Do you want to talk a little more about Tristatic?
Yeah! It’s Jackie Dougherty, who lives in Atlanta, Julie Hanschuh, who lives in Turners Falls, and me. We all met at C3, the organization in Northampton, and basically just started dressing up and using a video camera as a witness to like, our playtime. Not much has changed, that’s basically what we do. It’s just justification for like, dressing up and playing around and stuff. So we have a whole crate of footage that has never been edited or even digitized, I think. Just tons of Tristatic stuff. It’s fun, the lack of post production is cool, because it’s more compelling to us because we were there.
Now after years of doing it, we are able to collaborate in a way that we can construct images and little vignettes and scenes without doing much talking ahead of time. Our sense of being able to listen to each other without being vocal has been really cool. All the time we’ve spent moving and using our bodies together, we’ve learned a lot. I think now we all have clearer visions, so instead of like, “let’s put on this weird outfit and go out into the world and see what happens and film it,” now it’s like, “let’s do this, let’s take the flowers and eat them.” It feels a little more direct. It’s cool how that directness is translated into the film, things resonate so much deeper and higher because there were more clear intentions behind the actions. But it’s been fun too to have another project besides Home Body to be able to fuel my creative whatevers, because if I have to wait on Eric to do everything all the time, that can be frustrating. Tristatic is something that’s a little bit, it’s not a thing so it can’t get fucked up, I can just do it whenever.
It feels really nice also to be exploring what it’s like to be a woman without the context of there also being a man. Like, what’s it like to be a woman with other women, and what does it mean when you’re in a trio. There’s all these tropes of threes, how do you dress your body. It’s been really important for me to be exploring these things in the company of other women who inspire me a lot.
You were talking about feeling more comfortable. Did you work on anything in particular to get there, or like you were saying, maybe you’re more used to it now?
We’ve put in a lot of time since the beginning of Home Body, specifically – we’ve played like 400 shows since our first show. The more time I’ve spent in the studio with Eric, or just on all aspects of it, I guess that just translates into an actual, physical growth. Especially in terms of movement and dance, because in college I always liked movement, I’ve always considered it important. I’ve often been more moved by dance performances than my music performances, there’s just something visceral and an empathetic response to when you watch dance that is so striking on such a deep level. So I’ve been trying to become more in my body, and more comfortable in front of people. Especially in the way that it’s – being in front of people but still being authentic. Not trying to be pretty or sexy or pump up, but just to react to that moment in time and be really transparent with that experience.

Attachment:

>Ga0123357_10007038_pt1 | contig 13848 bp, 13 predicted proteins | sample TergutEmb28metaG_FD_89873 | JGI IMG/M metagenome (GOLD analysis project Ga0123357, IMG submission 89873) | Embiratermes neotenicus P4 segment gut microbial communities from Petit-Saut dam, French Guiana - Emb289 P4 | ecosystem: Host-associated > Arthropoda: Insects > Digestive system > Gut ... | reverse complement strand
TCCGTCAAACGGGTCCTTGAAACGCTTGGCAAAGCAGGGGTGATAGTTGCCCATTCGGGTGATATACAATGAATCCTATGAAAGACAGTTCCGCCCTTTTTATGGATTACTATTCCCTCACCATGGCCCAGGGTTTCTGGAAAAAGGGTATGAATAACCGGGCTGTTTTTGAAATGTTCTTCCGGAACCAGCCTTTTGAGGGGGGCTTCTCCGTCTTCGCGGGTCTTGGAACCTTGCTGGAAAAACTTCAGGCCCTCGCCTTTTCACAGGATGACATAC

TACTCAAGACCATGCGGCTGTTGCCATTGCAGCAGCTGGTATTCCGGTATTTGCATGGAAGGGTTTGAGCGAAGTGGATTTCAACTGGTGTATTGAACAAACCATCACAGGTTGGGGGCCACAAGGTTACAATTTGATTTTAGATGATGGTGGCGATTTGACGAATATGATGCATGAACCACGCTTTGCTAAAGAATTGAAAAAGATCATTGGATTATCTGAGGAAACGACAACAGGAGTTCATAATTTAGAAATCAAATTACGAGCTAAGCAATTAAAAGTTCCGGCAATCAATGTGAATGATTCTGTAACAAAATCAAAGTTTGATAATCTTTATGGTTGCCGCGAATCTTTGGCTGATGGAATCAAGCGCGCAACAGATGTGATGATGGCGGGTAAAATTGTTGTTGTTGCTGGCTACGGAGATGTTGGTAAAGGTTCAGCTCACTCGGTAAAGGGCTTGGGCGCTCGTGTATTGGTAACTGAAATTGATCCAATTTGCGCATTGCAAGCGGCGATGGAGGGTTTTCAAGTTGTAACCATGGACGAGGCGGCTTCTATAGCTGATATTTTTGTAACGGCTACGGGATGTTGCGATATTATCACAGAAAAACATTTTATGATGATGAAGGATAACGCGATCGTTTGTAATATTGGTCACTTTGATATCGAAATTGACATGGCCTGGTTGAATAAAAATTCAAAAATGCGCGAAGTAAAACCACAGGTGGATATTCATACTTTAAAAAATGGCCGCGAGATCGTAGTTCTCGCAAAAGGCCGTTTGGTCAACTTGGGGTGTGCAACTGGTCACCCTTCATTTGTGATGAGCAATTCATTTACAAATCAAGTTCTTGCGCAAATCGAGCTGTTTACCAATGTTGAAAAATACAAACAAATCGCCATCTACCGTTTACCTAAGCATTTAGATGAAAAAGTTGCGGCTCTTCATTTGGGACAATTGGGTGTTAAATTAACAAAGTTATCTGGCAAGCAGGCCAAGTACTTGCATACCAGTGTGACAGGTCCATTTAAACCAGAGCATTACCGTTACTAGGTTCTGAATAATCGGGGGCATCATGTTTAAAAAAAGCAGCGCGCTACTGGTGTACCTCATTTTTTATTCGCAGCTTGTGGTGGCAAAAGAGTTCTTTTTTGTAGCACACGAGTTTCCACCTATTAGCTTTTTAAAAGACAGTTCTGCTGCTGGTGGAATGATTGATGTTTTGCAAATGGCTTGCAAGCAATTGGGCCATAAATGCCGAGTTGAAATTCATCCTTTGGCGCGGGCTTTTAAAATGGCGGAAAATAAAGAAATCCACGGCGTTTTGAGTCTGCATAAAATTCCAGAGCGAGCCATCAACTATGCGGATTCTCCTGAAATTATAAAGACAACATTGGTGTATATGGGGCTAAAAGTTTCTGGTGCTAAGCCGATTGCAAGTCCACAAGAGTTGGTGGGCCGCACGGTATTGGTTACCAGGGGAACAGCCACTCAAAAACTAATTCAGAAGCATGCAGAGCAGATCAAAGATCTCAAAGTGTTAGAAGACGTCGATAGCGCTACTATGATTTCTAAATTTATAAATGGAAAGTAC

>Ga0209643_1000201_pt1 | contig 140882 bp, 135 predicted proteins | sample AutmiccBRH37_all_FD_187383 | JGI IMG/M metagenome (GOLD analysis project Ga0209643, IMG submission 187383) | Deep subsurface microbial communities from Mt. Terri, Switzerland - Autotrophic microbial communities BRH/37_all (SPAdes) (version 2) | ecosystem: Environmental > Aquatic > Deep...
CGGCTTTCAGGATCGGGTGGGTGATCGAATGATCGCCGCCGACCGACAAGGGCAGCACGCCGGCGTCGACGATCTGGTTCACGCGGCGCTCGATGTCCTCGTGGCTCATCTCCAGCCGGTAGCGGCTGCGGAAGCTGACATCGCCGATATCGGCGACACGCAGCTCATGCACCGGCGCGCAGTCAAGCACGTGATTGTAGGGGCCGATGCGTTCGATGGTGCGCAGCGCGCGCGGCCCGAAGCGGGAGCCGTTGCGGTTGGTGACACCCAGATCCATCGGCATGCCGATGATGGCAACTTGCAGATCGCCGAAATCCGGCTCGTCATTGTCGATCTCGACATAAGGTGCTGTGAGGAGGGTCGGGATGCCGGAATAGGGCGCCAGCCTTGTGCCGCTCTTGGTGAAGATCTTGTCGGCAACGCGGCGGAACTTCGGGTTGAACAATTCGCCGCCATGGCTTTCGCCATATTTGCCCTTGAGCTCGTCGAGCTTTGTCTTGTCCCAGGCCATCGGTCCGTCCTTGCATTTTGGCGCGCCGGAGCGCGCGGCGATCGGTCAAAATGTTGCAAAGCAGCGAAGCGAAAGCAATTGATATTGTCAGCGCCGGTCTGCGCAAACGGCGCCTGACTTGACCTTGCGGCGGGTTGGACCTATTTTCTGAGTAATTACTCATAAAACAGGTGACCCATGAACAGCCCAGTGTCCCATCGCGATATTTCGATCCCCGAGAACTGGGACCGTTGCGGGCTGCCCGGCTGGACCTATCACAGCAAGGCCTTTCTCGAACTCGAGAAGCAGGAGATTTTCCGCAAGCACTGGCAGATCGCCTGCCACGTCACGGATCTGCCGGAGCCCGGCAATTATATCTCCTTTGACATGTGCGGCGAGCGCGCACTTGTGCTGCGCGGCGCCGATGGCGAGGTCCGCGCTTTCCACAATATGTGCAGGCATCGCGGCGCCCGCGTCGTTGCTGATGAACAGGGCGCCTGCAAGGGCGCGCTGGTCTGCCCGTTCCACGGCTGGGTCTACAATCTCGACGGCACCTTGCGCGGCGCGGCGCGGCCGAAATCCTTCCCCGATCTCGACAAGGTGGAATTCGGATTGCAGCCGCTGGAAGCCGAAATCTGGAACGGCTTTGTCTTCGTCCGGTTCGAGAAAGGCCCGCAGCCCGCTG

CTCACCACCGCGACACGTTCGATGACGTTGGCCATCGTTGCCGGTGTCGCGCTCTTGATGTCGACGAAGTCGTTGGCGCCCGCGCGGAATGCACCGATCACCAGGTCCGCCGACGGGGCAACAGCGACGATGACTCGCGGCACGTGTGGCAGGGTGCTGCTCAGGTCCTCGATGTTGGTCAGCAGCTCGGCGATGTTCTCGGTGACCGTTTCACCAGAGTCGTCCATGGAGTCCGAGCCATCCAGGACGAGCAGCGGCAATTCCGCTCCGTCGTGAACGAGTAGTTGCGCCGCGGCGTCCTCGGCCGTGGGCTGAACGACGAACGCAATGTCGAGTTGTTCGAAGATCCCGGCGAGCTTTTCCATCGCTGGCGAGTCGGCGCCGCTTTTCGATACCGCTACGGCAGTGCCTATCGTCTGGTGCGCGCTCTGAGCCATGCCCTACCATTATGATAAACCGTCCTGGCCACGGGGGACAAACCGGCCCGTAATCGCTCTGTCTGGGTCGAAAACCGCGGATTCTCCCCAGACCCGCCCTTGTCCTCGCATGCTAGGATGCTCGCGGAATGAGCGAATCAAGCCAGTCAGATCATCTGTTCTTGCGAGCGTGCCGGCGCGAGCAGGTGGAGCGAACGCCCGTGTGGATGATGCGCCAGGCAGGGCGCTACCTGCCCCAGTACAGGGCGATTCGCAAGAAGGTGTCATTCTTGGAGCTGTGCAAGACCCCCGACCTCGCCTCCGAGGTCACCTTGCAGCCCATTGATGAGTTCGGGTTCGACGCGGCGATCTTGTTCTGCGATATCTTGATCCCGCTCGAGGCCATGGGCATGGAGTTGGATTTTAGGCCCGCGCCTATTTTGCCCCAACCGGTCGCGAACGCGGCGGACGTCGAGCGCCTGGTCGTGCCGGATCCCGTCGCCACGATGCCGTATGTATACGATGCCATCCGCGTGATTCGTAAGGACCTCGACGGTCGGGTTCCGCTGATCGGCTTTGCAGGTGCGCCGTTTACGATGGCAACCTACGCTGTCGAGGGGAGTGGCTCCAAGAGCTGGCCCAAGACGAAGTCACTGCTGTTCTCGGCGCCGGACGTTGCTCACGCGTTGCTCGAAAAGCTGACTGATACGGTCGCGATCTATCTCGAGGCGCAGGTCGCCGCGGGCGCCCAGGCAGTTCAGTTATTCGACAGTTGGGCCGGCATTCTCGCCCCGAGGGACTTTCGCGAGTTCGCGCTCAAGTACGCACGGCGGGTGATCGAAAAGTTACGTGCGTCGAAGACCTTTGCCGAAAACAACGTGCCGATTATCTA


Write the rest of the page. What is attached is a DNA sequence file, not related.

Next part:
I’m like not a person who is good at moving, which is just, I’ve never gotten there.
It’s hard, and it’s so tricky. I think having a space like this room has been really huge.In the last place we lived with Julia, one of my collaborators in Tristatic, she set up a movement room, just an empty space that she went into all the time, and I would go into. It makes a big difference when you have a space just to like, lay on the floor, or get stoned and moan and shake and kind of do whatever feels good at that moment. So those are things. But it’s also funny, Home Body has been happening for like five and a half years now, and now I’ll be 30 this year.
I don’t know how the past five years have been for you, but they’ve been a big maturity period in time. So to have some sort of creative project and outlet to grow with has been super interesting.
So this room is mostly for movement?
It’s mostly movement, good for sound too, for singing. The practice space, it’s only really good if I have a mic and the PA running, but this is like, I can just come here any time. A big thing I’ve been getting into recently is sound qi gong, which is a form of energy work but through sound. You target different organ systems through vibrations, it’s been a really fruitful practice to develop my resonance in my body, but also to think about how sound and singing and vibration has a real physical effect on the world. It blows my mind.
The point is really driven home in this space, it’s like that experiment they did with two salt crystals or something, where they like said some really nice compliments and things to one and really negative things to the other, and of course the one that had all the good vibes grew into this beautiful crystal, and the other one like withered and died or whatever. To have plants in here, and our rocks and all of our dirt that we collected on tour, it feels like a lab to translate weird energetic experiments into the physical, like, how do you hold that physically?